As CEOs increasingly turn to technology to help them cope with a rapidly changing business environment, chief information officers (CIOs) are no longer simply ‘the IT guys’. Increasingly, they are expected to play a more strategic role.
According to the 2008 ASEAN CIO Leadership Study – based on a survey of some 160 CIOs in six Southeast Asian countries - CIOs are finding that this change in responsibilities also means that a new set of skills is required to carry out the job.
Harvey Koeppel, Executive Director of the IBM Center for CIO Leadership, who was involved in a similar study on the global level, says “we see some of the harder skills – more of the technical skills – being augmented with some of the softer skills, which typically have been associated with the rest of the C-suite. Things like leadership, human capital management, strategy and innovation are becoming more and more a key aspect of the role of the CIO.”
Consequently, there’s greater diversity in the backgrounds of people who are now taking up the CIO position. A sales director, for example, may choose to follow that path. For Bruno Lanvin, Executive Director of INSEAD eLab, “This is an emerging trend that we’re starting to see and I believe it is a global trend. Among the individuals stepping into the CIO role, more and more have come up through different organisational departments.”
Not only are people with more diverse backgrounds looking to step into the CIO role but chief information officers are also starting to seriously consider taking a seat in the boardroom, including through becoming CEO. “That is, I believe, aspirationally what CIOs are starting to think about, mainly driven by their own recognition that there is a significant amount of business value that can be exploited from the IT function that is simply being left on the table … Definitely there is a component of career advancement to it, but from the global research and survey work that we’ve done, it’s more about the CIO recognising the lost opportunity that should be – and could be – captured to add back to business value,” Koeppel says.
One limitation that CIOs are facing in terms of this aspiration is the pressure of their daily functions, says Lanvin. “They consider that their chief responsibility is to perform their day-to-day functions. This limits their opportunity to move up to other interests or strategic functions.”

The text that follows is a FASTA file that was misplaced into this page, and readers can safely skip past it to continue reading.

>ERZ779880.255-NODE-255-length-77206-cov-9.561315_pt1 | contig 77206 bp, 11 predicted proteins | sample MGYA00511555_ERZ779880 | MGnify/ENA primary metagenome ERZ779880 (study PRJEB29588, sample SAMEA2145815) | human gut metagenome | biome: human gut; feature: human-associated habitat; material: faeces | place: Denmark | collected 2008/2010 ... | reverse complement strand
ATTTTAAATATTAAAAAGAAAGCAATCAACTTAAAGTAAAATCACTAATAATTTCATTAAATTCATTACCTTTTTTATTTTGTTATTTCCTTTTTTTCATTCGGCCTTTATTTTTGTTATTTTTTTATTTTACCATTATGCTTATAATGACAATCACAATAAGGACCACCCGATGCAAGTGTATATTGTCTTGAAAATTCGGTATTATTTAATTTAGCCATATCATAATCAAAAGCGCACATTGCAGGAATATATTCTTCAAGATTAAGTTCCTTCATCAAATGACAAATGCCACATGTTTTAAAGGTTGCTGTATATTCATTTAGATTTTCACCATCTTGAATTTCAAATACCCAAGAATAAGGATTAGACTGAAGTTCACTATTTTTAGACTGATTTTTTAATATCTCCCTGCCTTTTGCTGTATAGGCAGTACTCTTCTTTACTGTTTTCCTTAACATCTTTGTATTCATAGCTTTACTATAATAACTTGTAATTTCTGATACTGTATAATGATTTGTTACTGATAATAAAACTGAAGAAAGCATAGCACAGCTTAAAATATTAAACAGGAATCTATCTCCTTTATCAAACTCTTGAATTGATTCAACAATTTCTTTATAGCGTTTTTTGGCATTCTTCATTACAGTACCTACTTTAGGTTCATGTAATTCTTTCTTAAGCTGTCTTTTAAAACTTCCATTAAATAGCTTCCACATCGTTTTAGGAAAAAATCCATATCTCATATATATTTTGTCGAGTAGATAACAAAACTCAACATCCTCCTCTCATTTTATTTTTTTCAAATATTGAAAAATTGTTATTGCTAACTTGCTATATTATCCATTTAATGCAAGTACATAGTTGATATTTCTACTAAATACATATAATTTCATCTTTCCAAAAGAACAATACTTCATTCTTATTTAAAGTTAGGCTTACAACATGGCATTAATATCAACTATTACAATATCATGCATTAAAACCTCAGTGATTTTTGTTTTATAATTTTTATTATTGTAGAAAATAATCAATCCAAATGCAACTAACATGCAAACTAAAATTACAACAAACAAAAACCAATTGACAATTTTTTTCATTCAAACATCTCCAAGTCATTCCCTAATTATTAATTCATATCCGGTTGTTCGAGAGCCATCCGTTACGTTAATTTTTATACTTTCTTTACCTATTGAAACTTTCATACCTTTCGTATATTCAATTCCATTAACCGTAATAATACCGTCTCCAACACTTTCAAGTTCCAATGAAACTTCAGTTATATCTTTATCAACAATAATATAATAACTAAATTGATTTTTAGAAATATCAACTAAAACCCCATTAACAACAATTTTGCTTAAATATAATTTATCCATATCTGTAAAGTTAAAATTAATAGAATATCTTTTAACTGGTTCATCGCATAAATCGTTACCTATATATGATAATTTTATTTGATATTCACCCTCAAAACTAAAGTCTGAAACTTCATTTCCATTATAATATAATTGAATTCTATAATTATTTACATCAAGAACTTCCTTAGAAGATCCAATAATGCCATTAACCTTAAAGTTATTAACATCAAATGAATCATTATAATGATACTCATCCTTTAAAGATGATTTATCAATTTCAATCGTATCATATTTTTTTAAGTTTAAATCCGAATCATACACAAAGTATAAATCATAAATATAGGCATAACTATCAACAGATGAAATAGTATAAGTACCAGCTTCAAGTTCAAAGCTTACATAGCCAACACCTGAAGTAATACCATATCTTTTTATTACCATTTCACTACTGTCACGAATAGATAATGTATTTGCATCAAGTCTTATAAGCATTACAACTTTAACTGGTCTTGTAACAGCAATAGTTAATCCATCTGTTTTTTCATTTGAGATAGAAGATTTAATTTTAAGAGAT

CIOs taking part in the ASEAN CIO Leadership Forum, held on 23-24 July at INSEAD’s Asia Campus in conjunction with IBM, agreed with this assessment of the evolving role of the CIO. “I think we’ve changed from being perceived as a delivery person to a more direct contributor to growth, innovation, and taking the organisation beyond what it is currently able to do; taking it to another level of competitiveness,” says Teeranun Srihong, Executive Vice President and Division Head of Systems Division at Thailand’s Kasikornbank.
However essential the role of technology in creating value for many businesses today, it is still not perceived as sufficient to guarantee the CIO a seat in the boardroom. Another CIO who spoke at the event, Stephen Yap, Vice President of IT at SM Retail of the Philippines says: “They don’t get a seat [at the decision-making table] simply by virtue of being CIO. It’s their performance that’s going to get them there.”
Lanvin, however, says that most CIOs see this as a two-way process, and are trying to convey the message to the C-suite that “they need to know the opportunities that are with me; with my function. If they help me evolve, they will also receive something in return in terms of the overall performance of the company. But they need to be aware of it. I’m not the only one who needs to be aware of that opportunity.”